Chile’s Humboldt Penguins Could Face Extinction

Endangered Humboldt penguins stand on a rock at ‘Islote Pajaros Ninos’ where they nest, during a burrow inspection, at Algarrobo area, in Valparaiso, Chile.

SANTIAGO (Reuters) — The Humboldt penguin population has dramatically decreased in areas along the central coast of Chile, making them one of the most vulnerable of the world’s 18 penguin species and putting them at risk of extinction, experts warn.

Last year, scientists surveyed two islands off the central Chilean coast and detected 842 breeding pairs or active nests. This year, they found just one breeding pair.

Paulina Arce, a veterinarian who specializes in penguins, said that penguin populations in all islands surveyed decreased or remained the same.

“This could lead to an even more drastic scenario, which could be the extinction of the species,” Arce said.

Humboldt penguins (Spheniscus humboldti) inhabit colonies along the Pacific coasts of Chile and Peru. They get their name because they bathe in the cold Humboldt Current. These flightless birds can weigh up to 5 kilograms and measure up to 70 centimeters tall when adults.

Diego Penaloza, president of the Safari Conservation Foundation, said the main threats to penguins in the wild are marine pollution, lack of pet supervision and disturbance of nesting sites.

Additionally, avian flu, exacerbated by the El Nino weather phenomenon, has wreaked havoc on penguin populations and other wildlife. As a result, Humboldt penguin reproduction rates have plummeted to almost zero, according to Javiera Meza, head of Biodiversity Conservation at national forestry office CONAF.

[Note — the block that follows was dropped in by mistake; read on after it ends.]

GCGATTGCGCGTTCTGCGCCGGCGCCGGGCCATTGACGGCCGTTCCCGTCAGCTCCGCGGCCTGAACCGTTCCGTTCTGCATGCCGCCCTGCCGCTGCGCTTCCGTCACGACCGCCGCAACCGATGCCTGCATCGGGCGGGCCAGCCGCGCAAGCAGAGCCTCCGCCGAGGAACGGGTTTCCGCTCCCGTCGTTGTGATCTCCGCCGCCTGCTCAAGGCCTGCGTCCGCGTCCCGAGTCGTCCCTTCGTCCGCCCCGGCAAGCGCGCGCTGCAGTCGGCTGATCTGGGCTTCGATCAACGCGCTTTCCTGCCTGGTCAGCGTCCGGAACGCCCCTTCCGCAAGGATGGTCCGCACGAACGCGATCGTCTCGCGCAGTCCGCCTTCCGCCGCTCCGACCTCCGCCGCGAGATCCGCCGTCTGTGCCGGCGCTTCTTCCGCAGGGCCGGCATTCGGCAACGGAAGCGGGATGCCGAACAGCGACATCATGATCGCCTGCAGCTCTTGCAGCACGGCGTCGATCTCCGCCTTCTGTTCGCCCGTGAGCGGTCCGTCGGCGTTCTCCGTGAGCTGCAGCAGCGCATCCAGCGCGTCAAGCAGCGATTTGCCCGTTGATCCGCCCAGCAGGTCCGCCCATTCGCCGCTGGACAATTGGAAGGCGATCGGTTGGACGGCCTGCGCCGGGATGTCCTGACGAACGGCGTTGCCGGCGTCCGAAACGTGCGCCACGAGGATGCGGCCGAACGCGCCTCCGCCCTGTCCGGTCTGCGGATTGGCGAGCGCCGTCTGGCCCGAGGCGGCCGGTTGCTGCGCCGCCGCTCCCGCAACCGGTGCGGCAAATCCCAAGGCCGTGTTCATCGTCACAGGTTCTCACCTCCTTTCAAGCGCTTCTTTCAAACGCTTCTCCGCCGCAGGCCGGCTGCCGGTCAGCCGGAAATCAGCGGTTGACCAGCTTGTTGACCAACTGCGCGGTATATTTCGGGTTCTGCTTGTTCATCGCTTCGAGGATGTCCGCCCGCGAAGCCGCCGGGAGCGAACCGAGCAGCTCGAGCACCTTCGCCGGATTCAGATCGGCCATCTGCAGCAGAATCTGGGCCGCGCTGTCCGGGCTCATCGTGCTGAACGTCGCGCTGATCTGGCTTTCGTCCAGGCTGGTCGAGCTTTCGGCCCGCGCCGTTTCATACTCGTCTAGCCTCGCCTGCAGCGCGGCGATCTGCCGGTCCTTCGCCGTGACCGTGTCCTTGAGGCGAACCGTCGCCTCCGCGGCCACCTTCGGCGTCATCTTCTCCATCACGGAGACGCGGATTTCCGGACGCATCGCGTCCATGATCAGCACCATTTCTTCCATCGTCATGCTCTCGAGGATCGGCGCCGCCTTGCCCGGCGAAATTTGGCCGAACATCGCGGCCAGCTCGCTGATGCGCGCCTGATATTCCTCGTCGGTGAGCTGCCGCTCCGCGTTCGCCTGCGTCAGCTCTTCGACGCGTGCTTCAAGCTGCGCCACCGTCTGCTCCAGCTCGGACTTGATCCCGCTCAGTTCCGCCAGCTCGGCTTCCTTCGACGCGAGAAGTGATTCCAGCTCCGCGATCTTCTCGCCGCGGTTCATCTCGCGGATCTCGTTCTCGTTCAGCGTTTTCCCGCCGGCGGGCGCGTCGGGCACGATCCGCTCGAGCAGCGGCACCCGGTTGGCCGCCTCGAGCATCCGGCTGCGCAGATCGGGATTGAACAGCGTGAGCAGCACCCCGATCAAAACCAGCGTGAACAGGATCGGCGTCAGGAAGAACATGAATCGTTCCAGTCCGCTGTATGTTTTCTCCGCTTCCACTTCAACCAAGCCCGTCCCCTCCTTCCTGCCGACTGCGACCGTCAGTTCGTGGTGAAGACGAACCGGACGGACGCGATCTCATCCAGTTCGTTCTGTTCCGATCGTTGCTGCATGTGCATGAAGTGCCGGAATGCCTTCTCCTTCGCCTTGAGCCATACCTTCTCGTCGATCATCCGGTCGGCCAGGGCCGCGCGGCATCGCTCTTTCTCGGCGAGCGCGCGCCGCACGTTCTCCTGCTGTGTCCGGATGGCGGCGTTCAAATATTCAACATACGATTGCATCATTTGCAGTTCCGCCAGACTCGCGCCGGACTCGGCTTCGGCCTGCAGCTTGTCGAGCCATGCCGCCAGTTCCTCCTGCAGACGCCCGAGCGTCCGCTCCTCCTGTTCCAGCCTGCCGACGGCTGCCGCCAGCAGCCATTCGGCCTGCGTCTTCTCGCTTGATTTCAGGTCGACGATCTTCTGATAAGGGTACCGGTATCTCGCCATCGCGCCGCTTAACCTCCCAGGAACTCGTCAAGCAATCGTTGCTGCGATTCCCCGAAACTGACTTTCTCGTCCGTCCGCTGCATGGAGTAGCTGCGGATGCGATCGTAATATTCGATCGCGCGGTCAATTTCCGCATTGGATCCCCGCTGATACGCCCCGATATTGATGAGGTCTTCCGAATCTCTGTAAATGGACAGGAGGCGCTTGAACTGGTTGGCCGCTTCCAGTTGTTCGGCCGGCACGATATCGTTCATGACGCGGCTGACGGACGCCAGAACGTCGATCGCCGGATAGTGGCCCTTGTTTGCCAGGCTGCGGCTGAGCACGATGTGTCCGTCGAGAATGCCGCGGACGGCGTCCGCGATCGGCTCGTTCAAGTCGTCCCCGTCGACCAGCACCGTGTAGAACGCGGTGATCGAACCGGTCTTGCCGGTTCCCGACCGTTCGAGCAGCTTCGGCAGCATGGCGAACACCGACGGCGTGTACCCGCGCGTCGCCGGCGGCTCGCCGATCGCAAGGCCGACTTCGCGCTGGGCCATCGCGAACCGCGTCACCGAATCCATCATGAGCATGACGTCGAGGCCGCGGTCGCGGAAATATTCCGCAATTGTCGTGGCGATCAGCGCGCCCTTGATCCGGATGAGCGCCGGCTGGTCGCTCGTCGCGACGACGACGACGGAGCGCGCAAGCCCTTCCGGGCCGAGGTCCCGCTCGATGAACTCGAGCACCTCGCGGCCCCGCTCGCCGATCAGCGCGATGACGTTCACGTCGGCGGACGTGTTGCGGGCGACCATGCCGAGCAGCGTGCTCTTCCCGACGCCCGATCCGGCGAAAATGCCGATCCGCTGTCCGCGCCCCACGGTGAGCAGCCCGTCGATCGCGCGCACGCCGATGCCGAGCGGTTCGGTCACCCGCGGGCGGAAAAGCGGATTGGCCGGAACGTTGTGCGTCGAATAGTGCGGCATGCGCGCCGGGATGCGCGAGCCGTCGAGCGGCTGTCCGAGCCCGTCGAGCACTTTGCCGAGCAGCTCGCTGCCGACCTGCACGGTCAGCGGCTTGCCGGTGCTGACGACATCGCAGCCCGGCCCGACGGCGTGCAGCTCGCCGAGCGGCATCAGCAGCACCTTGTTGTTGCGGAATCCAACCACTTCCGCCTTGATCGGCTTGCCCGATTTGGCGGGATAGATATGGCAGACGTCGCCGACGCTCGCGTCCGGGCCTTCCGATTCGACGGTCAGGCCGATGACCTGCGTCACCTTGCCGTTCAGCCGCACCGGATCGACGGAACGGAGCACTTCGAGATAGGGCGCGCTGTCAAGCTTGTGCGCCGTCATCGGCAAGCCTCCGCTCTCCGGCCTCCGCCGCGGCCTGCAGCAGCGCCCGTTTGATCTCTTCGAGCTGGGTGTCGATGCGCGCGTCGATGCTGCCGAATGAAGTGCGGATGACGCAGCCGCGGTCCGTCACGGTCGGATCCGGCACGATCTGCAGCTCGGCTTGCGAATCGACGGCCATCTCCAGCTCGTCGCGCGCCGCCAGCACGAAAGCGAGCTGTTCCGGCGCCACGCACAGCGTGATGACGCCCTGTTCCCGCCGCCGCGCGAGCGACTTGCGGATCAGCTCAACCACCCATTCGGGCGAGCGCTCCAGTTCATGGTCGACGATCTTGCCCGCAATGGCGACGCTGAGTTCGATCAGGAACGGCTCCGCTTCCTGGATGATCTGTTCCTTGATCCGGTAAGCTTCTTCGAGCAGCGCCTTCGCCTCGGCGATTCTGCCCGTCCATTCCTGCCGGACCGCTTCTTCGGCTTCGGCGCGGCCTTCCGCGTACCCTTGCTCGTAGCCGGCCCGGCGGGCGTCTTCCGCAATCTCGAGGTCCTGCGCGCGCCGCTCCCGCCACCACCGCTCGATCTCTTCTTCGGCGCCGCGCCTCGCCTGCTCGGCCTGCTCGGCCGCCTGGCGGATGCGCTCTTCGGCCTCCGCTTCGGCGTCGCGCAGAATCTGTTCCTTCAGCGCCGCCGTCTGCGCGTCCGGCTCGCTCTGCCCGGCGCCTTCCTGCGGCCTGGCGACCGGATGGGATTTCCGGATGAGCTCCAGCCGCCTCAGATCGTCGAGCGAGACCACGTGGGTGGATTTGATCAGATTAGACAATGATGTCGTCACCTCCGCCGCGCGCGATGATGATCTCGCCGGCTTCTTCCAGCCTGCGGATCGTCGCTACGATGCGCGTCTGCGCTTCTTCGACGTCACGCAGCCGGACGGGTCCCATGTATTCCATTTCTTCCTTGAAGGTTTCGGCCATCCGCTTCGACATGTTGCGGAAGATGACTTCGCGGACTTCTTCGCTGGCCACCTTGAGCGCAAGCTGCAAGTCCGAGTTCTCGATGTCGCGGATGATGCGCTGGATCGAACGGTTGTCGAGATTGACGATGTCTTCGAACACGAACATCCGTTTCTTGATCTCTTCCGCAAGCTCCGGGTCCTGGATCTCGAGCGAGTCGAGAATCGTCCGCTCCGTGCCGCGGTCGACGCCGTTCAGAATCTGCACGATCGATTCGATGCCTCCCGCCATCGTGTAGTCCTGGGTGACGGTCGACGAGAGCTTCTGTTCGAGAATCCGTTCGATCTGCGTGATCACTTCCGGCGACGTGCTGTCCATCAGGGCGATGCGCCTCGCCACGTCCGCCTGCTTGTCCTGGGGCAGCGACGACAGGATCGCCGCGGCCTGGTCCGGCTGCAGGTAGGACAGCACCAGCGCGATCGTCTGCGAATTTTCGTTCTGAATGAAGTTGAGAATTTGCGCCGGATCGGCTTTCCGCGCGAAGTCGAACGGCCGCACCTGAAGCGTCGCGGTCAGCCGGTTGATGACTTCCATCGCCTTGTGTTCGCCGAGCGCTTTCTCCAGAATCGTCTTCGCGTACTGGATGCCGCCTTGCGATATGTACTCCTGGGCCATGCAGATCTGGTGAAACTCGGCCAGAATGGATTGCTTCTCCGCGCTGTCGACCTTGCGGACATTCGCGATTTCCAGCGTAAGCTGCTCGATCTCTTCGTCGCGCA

“It was the avian flu plus the El Nino phenomenon that shifted all the food toward the southern zone, and therefore, in the entire northern Chile, reproduction dropped to almost zero levels, and on top of that, many penguins died,” Meza said. “It was like the perfect storm.”

Reuters photos
Top: Veterinarian Diego Penaloza checks a digital X-ray image of an endangered Humboldt penguin who swallowed a fishing hook, after carrying out a necropsy, at ‘Safari Aventura’ animal care venue in Rancagua. All photos were taken between June 3 and 6. Bottom: A Humboldt penguin incubates an egg during a burrow inspection, on Cachagua Island, where they nest, at Zapallar area.